Friday Thoughts: Do You Write in Books?

Sneak-peek at an upcoming review…

Recently I found these wonderful page/line markers at the local Daiso.  For those unfamiliar with Daiso, it’s a Japanese $1.50 store (only in a few U.S. states, unfortunately).  They’re just the right amount of sticky to be reusable but not damaging to paper.  I’ve found these work great for marking lines in a book that I want to return to later.

This method of line-marking has been my habit for quite a few years now, but sometimes I wonder if I’m missing out on something by being so careful.  Is it important to keep books looking pristine, or is part of the reading experience lost by not writing notes in books?

When I was a kid, I grew up on library books and family books, so being careful was ingrained in me.  I remember one particular horror story (to my perceptions, anyway) of my mom lending a book to someone and the book being returned in, shall we say, lesser condition.  I really intended all my own books to last forever, including paperbacks, and I was going to do all I could to avoid harm coming to them.  Even cheap, secondhand books I treated gingerly, as if to make up for the hardships they’d gone through…  I viewed highlighting and dog-earing and annotating as the height of “book cruelty,” because it meant someone else couldn’t read the same book without those things getting in the way.  (It never occurred to me some people actually enjoy reading other people’s notes, which I’ve since learned via the internet.)

Reading Jules Verne’s An Antarctic Mystery on the NOOK.

The coming of e-readers certainly changed the way I read.  I got my NOOK Simple Touch as a high school graduation gift, and from then on I found a new and liberating world of note-taking that didn’t damage any paper and could be easily erased.  More surprisingly, I found I had a lot to say, and it was quick to type down anything that came to mind as I read (including random gut reactions).  To this day, I love e-readers and tablets for reading, and I have grown used to the capability of highlighting and adding notes.

My mini note-taking notebook (any guesses what store this is from?).

Circling back to hard copies – I am starting to have second thoughts about writing in books. I have a little notebook which I have tried to use for note-taking when not using an e-reader.  It works, but to be completely honest, I’m usually too lazy to carry around two books, even if one of them is very small. Maybe I just need to make some concerted effort to do that.  Or, maybe I should just get a light pencil and start annotating.  I have the budget for replacement copies, so the only thing to prevent me from writing in books now is my aversion to it.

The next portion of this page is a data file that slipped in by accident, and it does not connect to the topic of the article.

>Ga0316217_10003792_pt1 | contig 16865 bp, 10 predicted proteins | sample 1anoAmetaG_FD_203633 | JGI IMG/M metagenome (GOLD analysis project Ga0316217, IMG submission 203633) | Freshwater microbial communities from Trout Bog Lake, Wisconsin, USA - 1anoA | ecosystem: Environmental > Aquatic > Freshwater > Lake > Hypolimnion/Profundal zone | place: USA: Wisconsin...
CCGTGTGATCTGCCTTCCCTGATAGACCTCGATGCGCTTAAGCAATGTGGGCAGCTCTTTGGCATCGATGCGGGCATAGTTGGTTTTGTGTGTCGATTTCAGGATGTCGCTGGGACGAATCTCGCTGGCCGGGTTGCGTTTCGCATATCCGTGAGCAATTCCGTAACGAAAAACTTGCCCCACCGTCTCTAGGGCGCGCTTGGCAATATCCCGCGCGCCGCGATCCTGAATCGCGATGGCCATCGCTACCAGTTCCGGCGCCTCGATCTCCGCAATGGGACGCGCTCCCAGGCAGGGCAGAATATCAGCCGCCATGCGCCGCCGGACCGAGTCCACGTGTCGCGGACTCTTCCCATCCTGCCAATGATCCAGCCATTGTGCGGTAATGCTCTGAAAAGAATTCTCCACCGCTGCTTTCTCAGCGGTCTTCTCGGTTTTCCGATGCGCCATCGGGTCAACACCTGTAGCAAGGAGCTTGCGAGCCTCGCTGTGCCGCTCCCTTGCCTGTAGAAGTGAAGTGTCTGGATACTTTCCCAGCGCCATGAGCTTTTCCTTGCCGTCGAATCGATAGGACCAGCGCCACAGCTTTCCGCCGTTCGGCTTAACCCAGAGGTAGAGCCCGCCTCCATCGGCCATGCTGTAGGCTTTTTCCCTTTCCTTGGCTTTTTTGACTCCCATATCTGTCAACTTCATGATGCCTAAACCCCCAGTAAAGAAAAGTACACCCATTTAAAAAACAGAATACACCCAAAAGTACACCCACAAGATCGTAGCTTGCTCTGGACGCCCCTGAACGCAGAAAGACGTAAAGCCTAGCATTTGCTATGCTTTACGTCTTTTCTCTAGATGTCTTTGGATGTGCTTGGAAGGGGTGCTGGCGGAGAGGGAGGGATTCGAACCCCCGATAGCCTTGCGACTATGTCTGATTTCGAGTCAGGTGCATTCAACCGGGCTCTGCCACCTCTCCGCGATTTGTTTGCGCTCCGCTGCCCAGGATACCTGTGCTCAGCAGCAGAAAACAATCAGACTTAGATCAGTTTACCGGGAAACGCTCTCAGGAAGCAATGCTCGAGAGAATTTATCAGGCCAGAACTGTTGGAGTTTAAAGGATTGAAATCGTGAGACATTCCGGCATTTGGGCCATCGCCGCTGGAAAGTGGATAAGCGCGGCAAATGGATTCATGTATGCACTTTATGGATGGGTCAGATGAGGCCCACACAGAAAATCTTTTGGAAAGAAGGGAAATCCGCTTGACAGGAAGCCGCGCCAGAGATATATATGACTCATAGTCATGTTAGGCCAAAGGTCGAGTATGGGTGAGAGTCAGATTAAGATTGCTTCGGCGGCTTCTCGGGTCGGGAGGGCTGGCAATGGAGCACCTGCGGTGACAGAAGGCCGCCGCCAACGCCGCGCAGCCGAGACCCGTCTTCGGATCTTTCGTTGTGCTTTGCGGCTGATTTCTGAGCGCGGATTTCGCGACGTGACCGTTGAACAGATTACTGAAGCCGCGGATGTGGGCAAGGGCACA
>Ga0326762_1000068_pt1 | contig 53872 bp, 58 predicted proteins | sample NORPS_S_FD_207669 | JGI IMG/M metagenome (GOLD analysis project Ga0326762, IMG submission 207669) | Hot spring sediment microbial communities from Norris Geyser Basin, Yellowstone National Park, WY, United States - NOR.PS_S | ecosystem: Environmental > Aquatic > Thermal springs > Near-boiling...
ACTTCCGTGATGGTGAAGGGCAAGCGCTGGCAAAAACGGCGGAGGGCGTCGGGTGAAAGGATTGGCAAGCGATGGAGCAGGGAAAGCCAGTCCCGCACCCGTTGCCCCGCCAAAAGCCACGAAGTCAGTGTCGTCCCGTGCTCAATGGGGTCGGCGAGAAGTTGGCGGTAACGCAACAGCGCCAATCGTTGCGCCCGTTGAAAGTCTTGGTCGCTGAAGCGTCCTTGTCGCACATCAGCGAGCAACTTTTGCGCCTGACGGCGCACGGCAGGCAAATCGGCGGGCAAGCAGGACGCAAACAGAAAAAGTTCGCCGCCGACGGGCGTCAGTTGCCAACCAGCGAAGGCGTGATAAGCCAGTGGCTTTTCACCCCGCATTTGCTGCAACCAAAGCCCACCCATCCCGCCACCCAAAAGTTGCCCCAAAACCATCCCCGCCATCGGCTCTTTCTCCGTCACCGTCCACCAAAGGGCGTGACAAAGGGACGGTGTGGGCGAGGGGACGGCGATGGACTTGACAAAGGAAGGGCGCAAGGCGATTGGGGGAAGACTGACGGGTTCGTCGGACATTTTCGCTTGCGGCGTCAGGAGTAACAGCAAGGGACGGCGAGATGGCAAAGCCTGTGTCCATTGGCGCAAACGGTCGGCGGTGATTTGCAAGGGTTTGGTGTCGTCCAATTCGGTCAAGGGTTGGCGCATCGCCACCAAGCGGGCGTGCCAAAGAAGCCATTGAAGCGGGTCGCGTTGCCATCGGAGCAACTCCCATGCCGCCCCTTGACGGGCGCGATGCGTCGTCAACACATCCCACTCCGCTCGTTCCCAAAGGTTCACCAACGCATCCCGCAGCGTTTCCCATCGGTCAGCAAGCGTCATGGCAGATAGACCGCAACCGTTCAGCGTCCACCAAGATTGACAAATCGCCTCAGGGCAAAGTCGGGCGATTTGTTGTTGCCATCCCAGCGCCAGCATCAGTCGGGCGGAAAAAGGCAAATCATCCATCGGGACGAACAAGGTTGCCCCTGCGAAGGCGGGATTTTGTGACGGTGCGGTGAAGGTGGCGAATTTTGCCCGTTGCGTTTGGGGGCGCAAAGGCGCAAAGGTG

Fellow book readers and reviewers, what are your thoughts on this?  Do you “personalize” your books by jotting down thoughts and highlighting quotes in them, or are you like me, paranoid of your paperbacks becoming anything but well-preserved and speckless?  Maybe one of you can change my mind, or reinforce my existing feelings.  😉

Friday Thoughts: Building Bridges with Books

If you’re reading this, it’s probably Saturday already.  Being on the West Coast, I have a couple of hours of Friday left, so… “Friday Thoughts” it is.

There has been so much sad news lately.  The Puget Sound area lost a police officer last week, and this week was his memorial.  Through my job, I help and have met many emergency responders, so the loss feels personal.  There’s also the fatalities of the flu season…I can’t help but worry for the health of my family and friends.  Even the Hawaiian “missile alert” last Saturday was sobering (though joked about), because people believed it.  As usual, I’m very excited for the Winter Olympics – it’s one of my favorite TV events – but I’m also uneasy; is something political going to happen, like last time?

To combat these morbid thoughts, I’m striving to appreciate what I have right now and not get hung up on trivialities.

One thing I want very much to do is maintain the bridges in my life, whether that’s online or in person, at work or in free time, with hobbies or with people.  If there’s no good reason to burn a bridge, I see no reason to let it rot.  This week I had an opportunity to email a professor who had helped me a lot at one point.  Though some time has gone by, he remembered me and the belated thank-you was not lost.  It’s just little things like that…a bridge is a bridge, and who’s to say it has no value?

Even harder are the bridges that we cross everyday with the people immediately in our lives.  I try to be a good sister, daughter, and coworker, but sometimes I fall miserably short.  All too easily I fall into ruts in the bridge, and I don’t reach out to people when I should, or I don’t treat them with all the appreciation they deserve.  When I do, amazing things can happen.

In the last year, I discovered an older coworker of mine loves to read.  (It was Korda’s Lawrence of Arabia biography on his desk that spoke to me… kind of like Goodreads’s Compare Books “in real life.”)  Despite the generational gap, we have had some surprisingly deep conversations on books and history that we’ve read.  Though few and far between, those types of discussions are the best.  I am trying to keep that bridge alive, because the only thing more delightful than talking about books online is talking about them face to face.  Not only that, but we work better together now that we’ve found some common ground and understanding.

To carry the analogy further – maintaining bridges is literally going out on a limb.  You don’t always know how people are going to respond.  Sometimes you won’t know if it’s worth it till it’s…well, completed.  Still, I always find you gain something in the process of bridge-building, even if you can’t see the end outcome yet.  With books, you might not change someone’s opinion, but you could change their perceptions.